Two or three major trials to test the system are expected to start in the next year.
The deal with the British Medical Association also means patients who move a short distance away will be able to stay with their existing practice.
Doctors have also agreed to a pay freeze for 2012-13.
That aspect of the deal applies to the whole of the UK, as does the introduction of new incentives into the performance-related pay part of the GP pay package to tackle the growing problem of unnecessary hospital admissions.Reluctance
The agreement on registration comes after many years of talks between government and doctors.
Labour first floated the idea of relaxing the rules regarding registration when they were in office.
The proposals were then taken on by the coalition.
Doctors' leaders had initially been reluctant to agree to the suggestions, but have now agreed to pilot them.Continue reading the main story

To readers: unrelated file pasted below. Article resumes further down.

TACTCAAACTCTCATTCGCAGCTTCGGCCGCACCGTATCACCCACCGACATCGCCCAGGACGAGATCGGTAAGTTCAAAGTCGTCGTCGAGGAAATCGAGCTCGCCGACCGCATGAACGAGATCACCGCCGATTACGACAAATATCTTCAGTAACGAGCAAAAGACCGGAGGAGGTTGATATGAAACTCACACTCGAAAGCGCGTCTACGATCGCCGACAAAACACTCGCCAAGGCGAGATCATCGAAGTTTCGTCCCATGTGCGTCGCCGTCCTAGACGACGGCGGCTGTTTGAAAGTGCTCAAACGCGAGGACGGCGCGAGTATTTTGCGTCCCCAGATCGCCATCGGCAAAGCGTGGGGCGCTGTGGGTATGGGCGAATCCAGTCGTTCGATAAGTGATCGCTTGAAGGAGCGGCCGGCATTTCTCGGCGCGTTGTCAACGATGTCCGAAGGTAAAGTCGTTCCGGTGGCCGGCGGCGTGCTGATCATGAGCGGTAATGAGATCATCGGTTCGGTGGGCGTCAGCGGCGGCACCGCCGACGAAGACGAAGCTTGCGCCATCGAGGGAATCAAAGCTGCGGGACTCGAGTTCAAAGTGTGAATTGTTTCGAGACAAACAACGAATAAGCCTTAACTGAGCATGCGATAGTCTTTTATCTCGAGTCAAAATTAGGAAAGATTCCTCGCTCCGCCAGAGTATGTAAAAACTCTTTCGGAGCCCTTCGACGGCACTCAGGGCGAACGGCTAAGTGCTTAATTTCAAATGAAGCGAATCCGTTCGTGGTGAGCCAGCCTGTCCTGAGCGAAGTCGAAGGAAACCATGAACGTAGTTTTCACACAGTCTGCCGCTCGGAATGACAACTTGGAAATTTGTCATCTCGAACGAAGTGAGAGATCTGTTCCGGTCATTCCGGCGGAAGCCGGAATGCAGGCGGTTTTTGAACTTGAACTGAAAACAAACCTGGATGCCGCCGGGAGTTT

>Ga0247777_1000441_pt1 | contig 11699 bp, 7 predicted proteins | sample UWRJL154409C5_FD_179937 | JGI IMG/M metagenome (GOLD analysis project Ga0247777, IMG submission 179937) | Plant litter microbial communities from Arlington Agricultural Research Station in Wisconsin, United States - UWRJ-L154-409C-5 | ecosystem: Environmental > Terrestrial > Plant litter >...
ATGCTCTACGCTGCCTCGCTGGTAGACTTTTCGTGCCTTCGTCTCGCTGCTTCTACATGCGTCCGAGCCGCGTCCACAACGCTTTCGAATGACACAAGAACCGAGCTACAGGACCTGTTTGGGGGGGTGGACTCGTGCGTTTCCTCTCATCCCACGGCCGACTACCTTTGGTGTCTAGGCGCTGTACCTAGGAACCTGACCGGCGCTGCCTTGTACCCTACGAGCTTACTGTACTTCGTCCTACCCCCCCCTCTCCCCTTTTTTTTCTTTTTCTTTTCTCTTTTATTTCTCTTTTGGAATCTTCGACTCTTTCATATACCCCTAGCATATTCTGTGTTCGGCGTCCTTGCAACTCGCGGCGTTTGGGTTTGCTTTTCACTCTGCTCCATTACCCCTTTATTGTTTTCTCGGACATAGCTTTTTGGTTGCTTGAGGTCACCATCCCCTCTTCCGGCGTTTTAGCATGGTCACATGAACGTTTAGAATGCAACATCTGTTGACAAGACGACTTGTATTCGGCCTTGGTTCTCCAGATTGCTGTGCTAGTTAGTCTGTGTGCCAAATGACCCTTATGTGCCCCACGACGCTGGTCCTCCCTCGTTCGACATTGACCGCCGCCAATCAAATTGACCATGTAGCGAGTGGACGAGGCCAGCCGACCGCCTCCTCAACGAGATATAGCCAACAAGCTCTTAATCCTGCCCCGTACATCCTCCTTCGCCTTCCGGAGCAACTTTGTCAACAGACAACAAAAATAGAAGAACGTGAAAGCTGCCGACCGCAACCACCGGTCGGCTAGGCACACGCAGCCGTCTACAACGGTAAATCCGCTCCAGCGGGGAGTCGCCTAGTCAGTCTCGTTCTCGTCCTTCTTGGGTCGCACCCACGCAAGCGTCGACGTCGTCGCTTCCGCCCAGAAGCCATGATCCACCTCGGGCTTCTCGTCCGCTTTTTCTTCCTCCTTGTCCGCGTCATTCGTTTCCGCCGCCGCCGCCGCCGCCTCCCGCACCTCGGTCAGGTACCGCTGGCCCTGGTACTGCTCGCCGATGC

This is a good deal for GPs, a good deal for patients and a good deal for the NHS”End Quote Andrew Lansley Health Secretary Two models will be tested.
Under the first, patients will be allowed to stay with their practice near home while allowing them to visit another one close to their work.
The second one will involve patients giving up their registration with their home GP.
Dr Richard Vautrey, of the BMA, said: "Most GPs were against the complete abolition of practice boundaries because of the potential negative impact on continuity of care, so we're pleased that we have been able to agree this alternative which will help commuters as well as patients who move out of a practice's boundaries but want to stay registered."
Health Secretary Andrew Lansley added: "This is a good deal for GPs, a good deal for patients and a good deal for the NHS."
The decision to allow patients to stay registered with their GP when they move home applies to the whole of England.
In many ways it formalises what already happens in practice in many cases - although it will still be up to the discretion of GPs.